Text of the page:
Claire Robinson says the campaign against glyphosate has been a huge public education success
Now that glyphosate has been renewed by the EU for another five years, an article by Dr Jonathan Latham criticises the anti-glyphosate campaign for being ineffective. Dr Latham says, "The environment movement needs to end single chemical campaigns and hit the chemical industry where it hurts. Ban ALL synthetic chemicals from agriculture. Ban ALL synthetic chemicals from schools and school grounds. Ban them from public areas, or your entire municipality (it can be done), including from food contact."
I agree with Dr Latham's aim. But I do not agree that, as the title of his article says, the "EU approval of glyphosate leaves environmentalists' strategy in tatters". I believe that in spite of the EU renewal, the campaign has been a huge success, for the following reasons.
Fist, the glyphosate campaign has never been about a single chemical. It has been a magnifying glass to focus people’s attention on the many problems with chemicals, the pesticide industry and the regulatory process. It has woken up politicians, the media and the general public to issues such as:
* Industry does its own testing and proclaims its own products safe
* Regulators just copy-paste what industry tells them about test results
* Test results are not made public so independent scientists can’t check them
* When independent scientists are able to check them in rare instances, they discover multiple frauds
* There’s no long-term testing of adjuvants
* Mixture effects are not taken into account by regulatory processes and never can be because there are too many combinations to test.
I see these issues being discussed in mainstream newspaper articles, especially in mainland Europe, yet just a few years ago this was unheard of. It was just assumed that a regulatory process was in place to protect us and that regulators were acting in our best interests.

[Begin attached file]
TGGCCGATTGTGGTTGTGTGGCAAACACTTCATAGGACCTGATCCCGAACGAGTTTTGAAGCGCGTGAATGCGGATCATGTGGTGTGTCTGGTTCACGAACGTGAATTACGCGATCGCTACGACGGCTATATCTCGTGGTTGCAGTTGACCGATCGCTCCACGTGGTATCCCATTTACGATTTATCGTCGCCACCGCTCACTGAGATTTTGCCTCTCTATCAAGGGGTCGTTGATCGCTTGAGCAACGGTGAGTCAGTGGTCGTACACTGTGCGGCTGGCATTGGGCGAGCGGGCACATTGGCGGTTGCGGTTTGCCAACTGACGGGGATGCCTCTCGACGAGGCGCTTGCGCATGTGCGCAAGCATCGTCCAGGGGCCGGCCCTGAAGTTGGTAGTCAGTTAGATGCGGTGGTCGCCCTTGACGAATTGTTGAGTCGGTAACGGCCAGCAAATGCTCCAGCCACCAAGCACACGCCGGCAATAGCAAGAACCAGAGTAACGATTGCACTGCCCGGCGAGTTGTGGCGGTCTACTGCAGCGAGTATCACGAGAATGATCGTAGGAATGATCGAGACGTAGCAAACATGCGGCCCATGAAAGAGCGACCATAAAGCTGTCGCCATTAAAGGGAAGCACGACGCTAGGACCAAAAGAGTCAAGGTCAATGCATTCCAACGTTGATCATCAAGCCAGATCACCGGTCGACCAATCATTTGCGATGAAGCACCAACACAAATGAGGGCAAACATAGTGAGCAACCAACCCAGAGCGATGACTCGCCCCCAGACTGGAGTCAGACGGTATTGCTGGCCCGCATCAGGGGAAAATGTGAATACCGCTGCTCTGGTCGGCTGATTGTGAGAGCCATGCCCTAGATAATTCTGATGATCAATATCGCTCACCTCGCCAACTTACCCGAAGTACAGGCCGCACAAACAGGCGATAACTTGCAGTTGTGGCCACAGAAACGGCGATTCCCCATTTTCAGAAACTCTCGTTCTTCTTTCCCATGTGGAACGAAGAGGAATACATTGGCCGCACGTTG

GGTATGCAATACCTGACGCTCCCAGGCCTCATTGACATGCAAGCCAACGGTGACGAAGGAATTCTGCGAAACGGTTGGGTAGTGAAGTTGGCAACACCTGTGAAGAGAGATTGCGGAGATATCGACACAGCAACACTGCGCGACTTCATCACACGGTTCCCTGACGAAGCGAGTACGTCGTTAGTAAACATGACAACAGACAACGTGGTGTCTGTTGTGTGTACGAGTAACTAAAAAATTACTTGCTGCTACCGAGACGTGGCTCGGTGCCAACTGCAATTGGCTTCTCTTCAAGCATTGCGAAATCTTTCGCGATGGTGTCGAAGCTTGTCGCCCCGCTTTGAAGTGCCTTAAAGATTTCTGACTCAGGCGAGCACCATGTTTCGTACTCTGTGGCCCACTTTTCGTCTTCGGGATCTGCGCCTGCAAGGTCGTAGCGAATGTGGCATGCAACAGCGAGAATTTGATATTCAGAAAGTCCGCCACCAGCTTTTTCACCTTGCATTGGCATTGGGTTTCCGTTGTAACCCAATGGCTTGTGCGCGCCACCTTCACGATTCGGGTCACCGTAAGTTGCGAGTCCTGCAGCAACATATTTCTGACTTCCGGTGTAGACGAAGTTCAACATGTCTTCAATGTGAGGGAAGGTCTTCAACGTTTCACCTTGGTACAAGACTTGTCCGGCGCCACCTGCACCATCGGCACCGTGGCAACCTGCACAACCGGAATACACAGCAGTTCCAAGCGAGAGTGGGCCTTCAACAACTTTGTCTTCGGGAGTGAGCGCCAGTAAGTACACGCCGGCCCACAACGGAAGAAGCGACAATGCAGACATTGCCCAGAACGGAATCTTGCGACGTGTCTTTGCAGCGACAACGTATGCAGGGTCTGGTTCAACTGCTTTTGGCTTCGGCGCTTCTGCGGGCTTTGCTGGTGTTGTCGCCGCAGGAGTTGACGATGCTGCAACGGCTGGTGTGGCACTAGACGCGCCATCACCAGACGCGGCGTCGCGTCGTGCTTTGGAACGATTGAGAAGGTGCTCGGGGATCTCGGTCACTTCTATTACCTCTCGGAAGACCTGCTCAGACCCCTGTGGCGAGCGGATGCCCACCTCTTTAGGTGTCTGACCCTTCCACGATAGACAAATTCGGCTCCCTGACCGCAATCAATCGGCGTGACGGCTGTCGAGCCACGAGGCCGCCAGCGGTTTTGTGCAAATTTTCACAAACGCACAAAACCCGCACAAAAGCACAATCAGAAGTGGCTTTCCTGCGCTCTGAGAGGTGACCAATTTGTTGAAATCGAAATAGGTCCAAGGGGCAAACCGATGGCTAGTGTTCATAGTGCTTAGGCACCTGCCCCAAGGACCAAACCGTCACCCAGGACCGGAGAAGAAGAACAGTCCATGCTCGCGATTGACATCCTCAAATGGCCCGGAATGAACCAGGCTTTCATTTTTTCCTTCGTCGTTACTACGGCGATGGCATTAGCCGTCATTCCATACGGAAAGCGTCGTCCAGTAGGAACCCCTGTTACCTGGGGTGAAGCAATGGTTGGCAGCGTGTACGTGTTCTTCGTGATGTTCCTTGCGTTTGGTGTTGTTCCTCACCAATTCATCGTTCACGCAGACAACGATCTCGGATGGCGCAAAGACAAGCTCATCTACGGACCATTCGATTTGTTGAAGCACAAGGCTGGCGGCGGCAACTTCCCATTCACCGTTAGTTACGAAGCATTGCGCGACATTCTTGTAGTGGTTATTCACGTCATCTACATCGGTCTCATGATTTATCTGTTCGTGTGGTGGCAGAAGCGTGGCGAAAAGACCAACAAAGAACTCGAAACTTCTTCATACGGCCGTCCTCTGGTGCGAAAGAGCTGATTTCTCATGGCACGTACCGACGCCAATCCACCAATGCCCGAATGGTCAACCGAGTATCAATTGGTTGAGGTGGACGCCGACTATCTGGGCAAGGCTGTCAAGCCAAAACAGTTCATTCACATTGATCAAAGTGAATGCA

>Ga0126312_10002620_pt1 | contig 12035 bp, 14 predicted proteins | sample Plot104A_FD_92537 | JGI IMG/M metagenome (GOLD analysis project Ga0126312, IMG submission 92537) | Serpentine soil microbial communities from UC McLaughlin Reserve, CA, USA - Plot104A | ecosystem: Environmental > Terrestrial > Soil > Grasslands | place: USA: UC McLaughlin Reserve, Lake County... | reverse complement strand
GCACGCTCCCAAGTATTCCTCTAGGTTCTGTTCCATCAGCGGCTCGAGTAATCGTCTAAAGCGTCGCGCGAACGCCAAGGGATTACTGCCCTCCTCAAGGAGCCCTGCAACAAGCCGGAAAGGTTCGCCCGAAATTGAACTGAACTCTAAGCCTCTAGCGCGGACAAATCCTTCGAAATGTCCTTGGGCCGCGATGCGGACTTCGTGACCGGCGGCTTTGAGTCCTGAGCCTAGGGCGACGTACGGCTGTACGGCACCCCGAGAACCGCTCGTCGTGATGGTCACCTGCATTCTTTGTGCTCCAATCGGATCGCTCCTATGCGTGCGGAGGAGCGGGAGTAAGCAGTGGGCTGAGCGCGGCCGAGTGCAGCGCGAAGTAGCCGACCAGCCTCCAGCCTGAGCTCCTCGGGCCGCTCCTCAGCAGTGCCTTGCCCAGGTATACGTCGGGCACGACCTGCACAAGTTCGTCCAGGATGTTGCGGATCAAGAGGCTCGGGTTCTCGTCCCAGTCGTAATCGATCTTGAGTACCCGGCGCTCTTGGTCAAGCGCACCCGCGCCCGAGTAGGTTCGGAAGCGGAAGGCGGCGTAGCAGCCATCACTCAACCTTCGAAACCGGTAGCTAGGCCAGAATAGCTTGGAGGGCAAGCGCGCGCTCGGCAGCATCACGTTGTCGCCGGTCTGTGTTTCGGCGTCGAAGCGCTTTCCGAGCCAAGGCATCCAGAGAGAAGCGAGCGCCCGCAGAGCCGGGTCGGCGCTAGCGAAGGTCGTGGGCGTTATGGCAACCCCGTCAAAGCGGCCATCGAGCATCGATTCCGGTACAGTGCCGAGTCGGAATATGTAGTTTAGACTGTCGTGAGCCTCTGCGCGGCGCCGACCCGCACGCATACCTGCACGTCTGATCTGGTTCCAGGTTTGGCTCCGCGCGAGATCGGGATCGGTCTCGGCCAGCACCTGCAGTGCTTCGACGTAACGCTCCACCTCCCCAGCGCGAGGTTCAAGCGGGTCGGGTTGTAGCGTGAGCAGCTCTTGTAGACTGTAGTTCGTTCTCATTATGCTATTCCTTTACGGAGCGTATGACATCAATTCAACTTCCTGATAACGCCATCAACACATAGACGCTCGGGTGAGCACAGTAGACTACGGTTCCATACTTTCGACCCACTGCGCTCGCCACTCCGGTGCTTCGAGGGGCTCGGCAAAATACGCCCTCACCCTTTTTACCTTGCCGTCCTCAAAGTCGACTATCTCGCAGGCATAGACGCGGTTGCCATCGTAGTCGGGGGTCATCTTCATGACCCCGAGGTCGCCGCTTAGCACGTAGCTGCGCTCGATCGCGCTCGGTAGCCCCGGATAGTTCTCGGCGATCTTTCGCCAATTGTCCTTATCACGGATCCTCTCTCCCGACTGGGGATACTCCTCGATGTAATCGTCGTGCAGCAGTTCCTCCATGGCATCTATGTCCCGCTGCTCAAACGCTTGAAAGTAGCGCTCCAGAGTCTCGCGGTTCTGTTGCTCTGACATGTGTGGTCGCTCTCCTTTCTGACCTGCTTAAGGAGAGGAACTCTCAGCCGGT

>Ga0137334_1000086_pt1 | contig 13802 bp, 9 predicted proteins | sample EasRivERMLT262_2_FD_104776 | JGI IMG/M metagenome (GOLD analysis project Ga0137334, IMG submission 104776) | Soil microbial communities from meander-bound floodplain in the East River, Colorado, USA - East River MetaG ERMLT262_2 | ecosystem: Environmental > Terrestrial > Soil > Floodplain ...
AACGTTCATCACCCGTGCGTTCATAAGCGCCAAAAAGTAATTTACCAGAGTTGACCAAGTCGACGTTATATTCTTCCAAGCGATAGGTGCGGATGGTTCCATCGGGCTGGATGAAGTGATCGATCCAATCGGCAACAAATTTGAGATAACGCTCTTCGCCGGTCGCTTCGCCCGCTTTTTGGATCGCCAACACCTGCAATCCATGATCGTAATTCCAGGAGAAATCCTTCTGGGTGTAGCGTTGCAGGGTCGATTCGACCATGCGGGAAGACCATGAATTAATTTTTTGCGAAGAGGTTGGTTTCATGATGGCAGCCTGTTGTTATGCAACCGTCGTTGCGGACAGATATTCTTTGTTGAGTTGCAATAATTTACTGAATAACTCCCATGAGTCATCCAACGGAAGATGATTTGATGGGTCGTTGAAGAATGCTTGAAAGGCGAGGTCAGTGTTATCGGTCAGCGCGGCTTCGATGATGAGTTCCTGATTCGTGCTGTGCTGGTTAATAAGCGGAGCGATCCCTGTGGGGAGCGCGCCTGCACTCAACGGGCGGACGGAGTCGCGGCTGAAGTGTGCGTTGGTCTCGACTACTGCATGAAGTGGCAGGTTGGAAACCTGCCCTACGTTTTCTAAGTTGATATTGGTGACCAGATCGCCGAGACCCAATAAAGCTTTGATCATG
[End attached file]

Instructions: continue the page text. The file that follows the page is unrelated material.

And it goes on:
Out of all chemicals, glyphosate is the ideal magnifying glass because:
* It’s the most widely used herbicide, so that bans and restrictions on it, such as are being implemented as we speak, will have a broad effect. And we can’t assume that this chemical, once banned, is being replaced by others that are potentially worse, because the NGOs working on the local restrictions that I’ve heard about have been careful to ensure that non-toxic and mechanical methods of weed control are being substituted
* It’s been proclaimed safe, or safer than other herbicides, for decades and the current row about it has punctured that myth in a way that will cause a knock-on effect on all other supposedly "safe" chemicals promoted in future. It’s a bit like how the BSE (mad cow disease) scandal in the UK primed the public not to trust government assurances of GMO safety. This learned mistrust is what led to the UK supermarket ban on GMOs in own-brand products that still holds good.
Until very recently, when a remarkable number of EU member states started to make anti-glyphosate statements, I thought there was no chance that glyphosate would be banned this time around and said so in public on several occasions. But that does not translate into saying that the campaign was a waste of time. On the contrary, it was the best public education effort I’ve seen in decades.
In recent months, as the campaign gathered momentum and politicians in several countries ran with the issue without prompting from campaigners, I did think there was a chance that there would be a ban. But I’ve never thought the success of the campaign depended on whether or not we won a ban at EU level. As well as the education that people have gained, there are more concrete victories too. We’ve heard that France and Italy plan to phase out glyphosate within the next three years. Other countries across the world have already done so, based on scientific studies.
I am not familiar with the inside story regarding France’s intended ban. But I understand that the Italian government has taken this step based on the scientific studies that some people doubt have any effect at all. Without such studies, Italy would not be moving against glyphosate. Having said that, it certainly needs more and better studies, such as the one planned by the Ramazzini Institute, so that its current good intention does not falter under the onslaught that will doubtless be directed against it.
For anti-glyphosate campaigners, what’s not to like in this picture? Granted, progress is slow, but the system is far weaker now than it was even five years ago. And that has to be a good thing. Nonetheless I support and add my voice to those who are campaigning for an end to all synthetic pesticides. While this latter aim may be some years off, I hope that the glyphosate campaign will continue to raise awareness about the fundamental problems of our pesticide addiction.